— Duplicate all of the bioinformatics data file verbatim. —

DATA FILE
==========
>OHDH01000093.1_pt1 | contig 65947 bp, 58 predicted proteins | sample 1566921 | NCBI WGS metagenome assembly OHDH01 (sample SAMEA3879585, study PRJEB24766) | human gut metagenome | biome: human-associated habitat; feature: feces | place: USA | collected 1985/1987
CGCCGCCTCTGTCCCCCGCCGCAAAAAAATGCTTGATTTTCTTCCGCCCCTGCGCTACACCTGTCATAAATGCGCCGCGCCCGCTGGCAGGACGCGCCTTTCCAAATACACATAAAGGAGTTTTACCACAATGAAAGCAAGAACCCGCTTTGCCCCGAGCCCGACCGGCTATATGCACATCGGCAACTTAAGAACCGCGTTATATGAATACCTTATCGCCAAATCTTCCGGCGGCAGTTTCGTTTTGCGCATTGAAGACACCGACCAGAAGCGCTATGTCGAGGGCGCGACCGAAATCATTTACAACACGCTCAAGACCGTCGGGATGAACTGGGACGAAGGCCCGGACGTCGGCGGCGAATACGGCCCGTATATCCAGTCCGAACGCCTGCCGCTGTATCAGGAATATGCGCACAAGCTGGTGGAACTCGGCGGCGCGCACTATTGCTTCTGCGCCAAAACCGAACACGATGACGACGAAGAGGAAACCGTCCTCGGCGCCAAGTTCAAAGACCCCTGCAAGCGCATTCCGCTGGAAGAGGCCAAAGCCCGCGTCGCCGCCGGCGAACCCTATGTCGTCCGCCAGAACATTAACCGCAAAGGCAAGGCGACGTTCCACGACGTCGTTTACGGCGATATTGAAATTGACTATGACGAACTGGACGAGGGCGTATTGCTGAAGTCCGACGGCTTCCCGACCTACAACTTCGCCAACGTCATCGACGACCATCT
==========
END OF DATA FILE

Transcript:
>OHDH01000093.1_pt1 | contig 65947 bp, 58 predicted proteins | sample 1566921 | NCBI WGS metagenome assembly OHDH01 (sample SAMEA3879585, study PRJEB24766) | human gut metagenome | biome: human-associated habitat; feature: feces | place: USA | collected 1985/1987
CGCCGCCTCTGTCCCCCGCCGCAAAAAAATGCTTGATTTTCTTCCGCCCCTGCGCTACACCTGTCATAAATGCGCCGCGCCCGCTGGCAGGACGCGCCTTTCCAAATACACATAAAGGAGTTTTACCACAATGAAAGCAAGAACCCGCTTTGCCCCGAGCCCGACCGGCTATATGCACATCGGCAACTTAAGAACCGCGTTATATGAATACCTTATCGCCAAATCTTCCGGCGGCAGTTTCGTTTTGCGCATTGAAGACACCGACCAGAAGCGCTATGTCGAGGGCGCGACCGAAATCATTTACAACACGCTCAAGACCGTCGGGATGAACTGGGACGAAGGCCCGGACGTCGGCGGCGAATACGGCCCGTATATCCAGTCCGAACGCCTGCCGCTGTATCAGGAATATGCGCACAAGCTGGTGGAACTCGGCGGCGCGCACTATTGCTTCTGCGCCAAAACCGAACACGATGACGACGAAGAGGAAACCGTCCTCGGCGCCAAGTTCAAAGACCCCTGCAAGCGCATTCCGCTGGAAGAGGCCAAAGCCCGCGTCGCCGCCGGCGAACCCTATGTCGTCCGCCAGAACATTAACCGCAAAGGCAAGGCGACGTTCCACGACGTCGTTTACGGCGATATTGAAATTGACTATGACGAACTGGACGAGGGCGTATTGCTGAAGTCCGACGGCTTCCCGACCTACAACTTCGCCAACGTCATCGACGACCATCT